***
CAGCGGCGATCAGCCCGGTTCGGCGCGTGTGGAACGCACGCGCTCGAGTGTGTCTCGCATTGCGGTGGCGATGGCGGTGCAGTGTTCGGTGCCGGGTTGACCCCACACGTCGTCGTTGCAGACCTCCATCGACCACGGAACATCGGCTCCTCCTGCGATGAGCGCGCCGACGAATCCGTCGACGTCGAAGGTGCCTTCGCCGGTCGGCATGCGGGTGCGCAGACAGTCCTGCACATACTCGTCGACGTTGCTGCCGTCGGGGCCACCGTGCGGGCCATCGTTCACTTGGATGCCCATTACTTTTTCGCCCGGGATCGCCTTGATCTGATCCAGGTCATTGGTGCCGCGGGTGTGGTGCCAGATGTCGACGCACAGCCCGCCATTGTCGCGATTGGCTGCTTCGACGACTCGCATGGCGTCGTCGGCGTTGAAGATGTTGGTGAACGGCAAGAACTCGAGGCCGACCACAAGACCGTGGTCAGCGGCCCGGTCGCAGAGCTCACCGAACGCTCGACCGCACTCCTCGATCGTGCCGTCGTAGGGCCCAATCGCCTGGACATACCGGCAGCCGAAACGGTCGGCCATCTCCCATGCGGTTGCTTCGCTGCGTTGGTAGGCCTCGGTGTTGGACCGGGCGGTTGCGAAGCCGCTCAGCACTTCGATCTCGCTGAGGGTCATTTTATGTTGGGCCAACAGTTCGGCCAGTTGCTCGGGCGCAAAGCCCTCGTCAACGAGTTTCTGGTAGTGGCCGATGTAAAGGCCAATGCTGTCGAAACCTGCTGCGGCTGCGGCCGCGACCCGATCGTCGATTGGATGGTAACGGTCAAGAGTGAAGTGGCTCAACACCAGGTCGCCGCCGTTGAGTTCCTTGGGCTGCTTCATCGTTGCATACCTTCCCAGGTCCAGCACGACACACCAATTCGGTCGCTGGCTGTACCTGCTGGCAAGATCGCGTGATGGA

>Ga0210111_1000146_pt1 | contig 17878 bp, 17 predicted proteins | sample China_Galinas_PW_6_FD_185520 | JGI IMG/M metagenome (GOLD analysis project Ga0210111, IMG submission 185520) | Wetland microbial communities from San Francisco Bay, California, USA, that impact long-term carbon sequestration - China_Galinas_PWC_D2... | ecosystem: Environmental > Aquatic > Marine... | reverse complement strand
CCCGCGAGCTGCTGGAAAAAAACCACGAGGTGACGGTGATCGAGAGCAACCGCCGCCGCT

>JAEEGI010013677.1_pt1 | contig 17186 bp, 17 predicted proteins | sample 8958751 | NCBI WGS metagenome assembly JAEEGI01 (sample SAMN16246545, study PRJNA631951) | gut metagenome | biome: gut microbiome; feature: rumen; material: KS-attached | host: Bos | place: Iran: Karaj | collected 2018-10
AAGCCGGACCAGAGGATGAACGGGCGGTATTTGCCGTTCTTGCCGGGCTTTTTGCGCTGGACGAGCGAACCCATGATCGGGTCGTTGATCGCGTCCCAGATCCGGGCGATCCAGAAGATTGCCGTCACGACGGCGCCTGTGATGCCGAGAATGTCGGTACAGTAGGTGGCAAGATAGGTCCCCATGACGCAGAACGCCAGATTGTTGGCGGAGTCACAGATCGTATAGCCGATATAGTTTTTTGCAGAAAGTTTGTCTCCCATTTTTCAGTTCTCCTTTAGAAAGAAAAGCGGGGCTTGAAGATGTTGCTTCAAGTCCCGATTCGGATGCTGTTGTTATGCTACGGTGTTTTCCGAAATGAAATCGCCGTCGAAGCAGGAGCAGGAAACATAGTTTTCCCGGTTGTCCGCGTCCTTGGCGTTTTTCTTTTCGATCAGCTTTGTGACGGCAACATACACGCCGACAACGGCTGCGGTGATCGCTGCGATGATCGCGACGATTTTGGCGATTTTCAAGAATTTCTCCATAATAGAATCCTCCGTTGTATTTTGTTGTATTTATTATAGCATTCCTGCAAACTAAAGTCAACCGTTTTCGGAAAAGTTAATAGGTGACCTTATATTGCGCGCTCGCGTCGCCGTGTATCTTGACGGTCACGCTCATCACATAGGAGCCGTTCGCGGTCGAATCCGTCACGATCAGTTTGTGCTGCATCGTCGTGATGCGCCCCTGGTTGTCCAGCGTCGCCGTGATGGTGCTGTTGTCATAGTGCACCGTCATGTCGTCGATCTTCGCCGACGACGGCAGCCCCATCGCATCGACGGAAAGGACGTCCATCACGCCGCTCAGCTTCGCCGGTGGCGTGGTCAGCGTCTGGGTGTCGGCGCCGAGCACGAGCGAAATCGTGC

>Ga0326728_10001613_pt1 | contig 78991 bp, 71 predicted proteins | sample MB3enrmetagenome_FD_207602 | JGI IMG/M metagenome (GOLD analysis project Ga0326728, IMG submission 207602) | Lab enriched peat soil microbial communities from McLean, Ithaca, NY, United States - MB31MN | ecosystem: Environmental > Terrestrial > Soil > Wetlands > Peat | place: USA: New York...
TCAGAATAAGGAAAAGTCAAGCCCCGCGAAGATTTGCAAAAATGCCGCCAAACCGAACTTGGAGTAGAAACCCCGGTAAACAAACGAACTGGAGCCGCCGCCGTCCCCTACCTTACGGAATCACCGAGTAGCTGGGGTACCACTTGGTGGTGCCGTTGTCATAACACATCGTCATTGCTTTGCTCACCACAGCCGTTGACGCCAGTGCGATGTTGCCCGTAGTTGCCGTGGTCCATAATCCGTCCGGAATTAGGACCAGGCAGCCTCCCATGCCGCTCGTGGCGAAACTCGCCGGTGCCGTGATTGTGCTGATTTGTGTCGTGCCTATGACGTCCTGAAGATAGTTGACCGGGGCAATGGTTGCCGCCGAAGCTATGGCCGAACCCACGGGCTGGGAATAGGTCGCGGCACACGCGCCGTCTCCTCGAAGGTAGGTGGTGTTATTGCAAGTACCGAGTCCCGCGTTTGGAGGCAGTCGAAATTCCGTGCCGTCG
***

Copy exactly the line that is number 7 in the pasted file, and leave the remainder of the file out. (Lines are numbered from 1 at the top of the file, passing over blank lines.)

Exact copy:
TCAGAATAAGGAAAAGTCAAGCCCCGCGAAGATTTGCAAAAATGCCGCCAAACCGAACTTGGAGTAGAAACCCCGGTAAACAAACGAACTGGAGCCGCCGCCGTCCCCTACCTTACGGAATCACCGAGTAGCTGGGGTACCACTTGGTGGTGCCGTTGTCATAACACATCGTCATTGCTTTGCTCACCACAGCCGTTGACGCCAGTGCGATGTTGCCCGTAGTTGCCGTGGTCCATAATCCGTCCGGAATTAGGACCAGGCAGCCTCCCATGCCGCTCGTGGCGAAACTCGCCGGTGCCGTGATTGTGCTGATTTGTGTCGTGCCTATGACGTCCTGAAGATAGTTGACCGGGGCAATGGTTGCCGCCGAAGCTATGGCCGAACCCACGGGCTGGGAATAGGTCGCGGCACACGCGCCGTCTCCTCGAAGGTAGGTGGTGTTATTGCAAGTACCGAGTCCCGCGTTTGGAGGCAGTCGAAATTCCGTGCCGTCG